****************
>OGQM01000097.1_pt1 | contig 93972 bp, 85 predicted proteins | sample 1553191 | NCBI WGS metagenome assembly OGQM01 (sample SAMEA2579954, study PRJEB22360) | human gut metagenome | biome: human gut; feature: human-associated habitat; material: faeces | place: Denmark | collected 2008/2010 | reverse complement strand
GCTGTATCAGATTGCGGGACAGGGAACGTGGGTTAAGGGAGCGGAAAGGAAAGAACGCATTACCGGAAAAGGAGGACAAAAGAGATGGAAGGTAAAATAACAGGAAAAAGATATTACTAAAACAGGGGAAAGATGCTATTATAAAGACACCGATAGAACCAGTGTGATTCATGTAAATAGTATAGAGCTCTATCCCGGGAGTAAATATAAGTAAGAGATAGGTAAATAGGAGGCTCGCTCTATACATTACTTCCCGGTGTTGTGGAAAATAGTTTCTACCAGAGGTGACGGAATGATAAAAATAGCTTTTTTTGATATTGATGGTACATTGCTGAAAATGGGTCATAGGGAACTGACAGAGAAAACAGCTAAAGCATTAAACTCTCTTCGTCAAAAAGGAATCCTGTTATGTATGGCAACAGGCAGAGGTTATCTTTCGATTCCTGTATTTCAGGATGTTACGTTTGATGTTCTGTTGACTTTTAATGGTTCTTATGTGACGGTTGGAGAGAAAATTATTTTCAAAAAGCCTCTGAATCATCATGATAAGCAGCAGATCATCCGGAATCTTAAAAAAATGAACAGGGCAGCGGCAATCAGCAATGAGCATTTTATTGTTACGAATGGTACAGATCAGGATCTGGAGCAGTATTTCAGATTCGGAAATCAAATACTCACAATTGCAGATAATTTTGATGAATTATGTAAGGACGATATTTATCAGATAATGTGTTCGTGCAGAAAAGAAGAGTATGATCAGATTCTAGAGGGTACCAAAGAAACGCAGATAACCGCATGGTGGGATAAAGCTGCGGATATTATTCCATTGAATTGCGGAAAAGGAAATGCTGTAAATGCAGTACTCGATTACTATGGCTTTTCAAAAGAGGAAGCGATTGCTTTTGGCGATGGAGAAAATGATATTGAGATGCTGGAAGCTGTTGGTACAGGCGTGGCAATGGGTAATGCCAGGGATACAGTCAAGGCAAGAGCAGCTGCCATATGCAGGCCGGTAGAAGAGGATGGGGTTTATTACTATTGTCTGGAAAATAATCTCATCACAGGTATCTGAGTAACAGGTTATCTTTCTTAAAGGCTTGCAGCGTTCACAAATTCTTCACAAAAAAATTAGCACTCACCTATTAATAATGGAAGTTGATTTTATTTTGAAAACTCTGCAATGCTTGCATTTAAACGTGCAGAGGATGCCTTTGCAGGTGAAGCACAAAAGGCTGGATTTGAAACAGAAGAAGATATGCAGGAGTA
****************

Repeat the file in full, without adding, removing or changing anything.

>OGQM01000097.1_pt1 | contig 93972 bp, 85 predicted proteins | sample 1553191 | NCBI WGS metagenome assembly OGQM01 (sample SAMEA2579954, study PRJEB22360) | human gut metagenome | biome: human gut; feature: human-associated habitat; material: faeces | place: Denmark | collected 2008/2010 | reverse complement strand
GCTGTATCAGATTGCGGGACAGGGAACGTGGGTTAAGGGAGCGGAAAGGAAAGAACGCATTACCGGAAAAGGAGGACAAAAGAGATGGAAGGTAAAATAACAGGAAAAAGATATTACTAAAACAGGGGAAAGATGCTATTATAAAGACACCGATAGAACCAGTGTGATTCATGTAAATAGTATAGAGCTCTATCCCGGGAGTAAATATAAGTAAGAGATAGGTAAATAGGAGGCTCGCTCTATACATTACTTCCCGGTGTTGTGGAAAATAGTTTCTACCAGAGGTGACGGAATGATAAAAATAGCTTTTTTTGATATTGATGGTACATTGCTGAAAATGGGTCATAGGGAACTGACAGAGAAAACAGCTAAAGCATTAAACTCTCTTCGTCAAAAAGGAATCCTGTTATGTATGGCAACAGGCAGAGGTTATCTTTCGATTCCTGTATTTCAGGATGTTACGTTTGATGTTCTGTTGACTTTTAATGGTTCTTATGTGACGGTTGGAGAGAAAATTATTTTCAAAAAGCCTCTGAATCATCATGATAAGCAGCAGATCATCCGGAATCTTAAAAAAATGAACAGGGCAGCGGCAATCAGCAATGAGCATTTTATTGTTACGAATGGTACAGATCAGGATCTGGAGCAGTATTTCAGATTCGGAAATCAAATACTCACAATTGCAGATAATTTTGATGAATTATGTAAGGACGATATTTATCAGATAATGTGTTCGTGCAGAAAAGAAGAGTATGATCAGATTCTAGAGGGTACCAAAGAAACGCAGATAACCGCATGGTGGGATAAAGCTGCGGATATTATTCCATTGAATTGCGGAAAAGGAAATGCTGTAAATGCAGTACTCGATTACTATGGCTTTTCAAAAGAGGAAGCGATTGCTTTTGGCGATGGAGAAAATGATATTGAGATGCTGGAAGCTGTTGGTACAGGCGTGGCAATGGGTAATGCCAGGGATACAGTCAAGGCAAGAGCAGCTGCCATATGCAGGCCGGTAGAAGAGGATGGGGTTTATTACTATTGTCTGGAAAATAATCTCATCACAGGTATCTGAGTAACAGGTTATCTTTCTTAAAGGCTTGCAGCGTTCACAAATTCTTCACAAAAAAATTAGCACTCACCTATTAATAATGGAAGTTGATTTTATTTTGAAAACTCTGCAATGCTTGCATTTAAACGTGCAGAGGATGCCTTTGCAGGTGAAGCACAAAAGGCTGGATTTGAAACAGAAGAAGATATGCAGGAGTA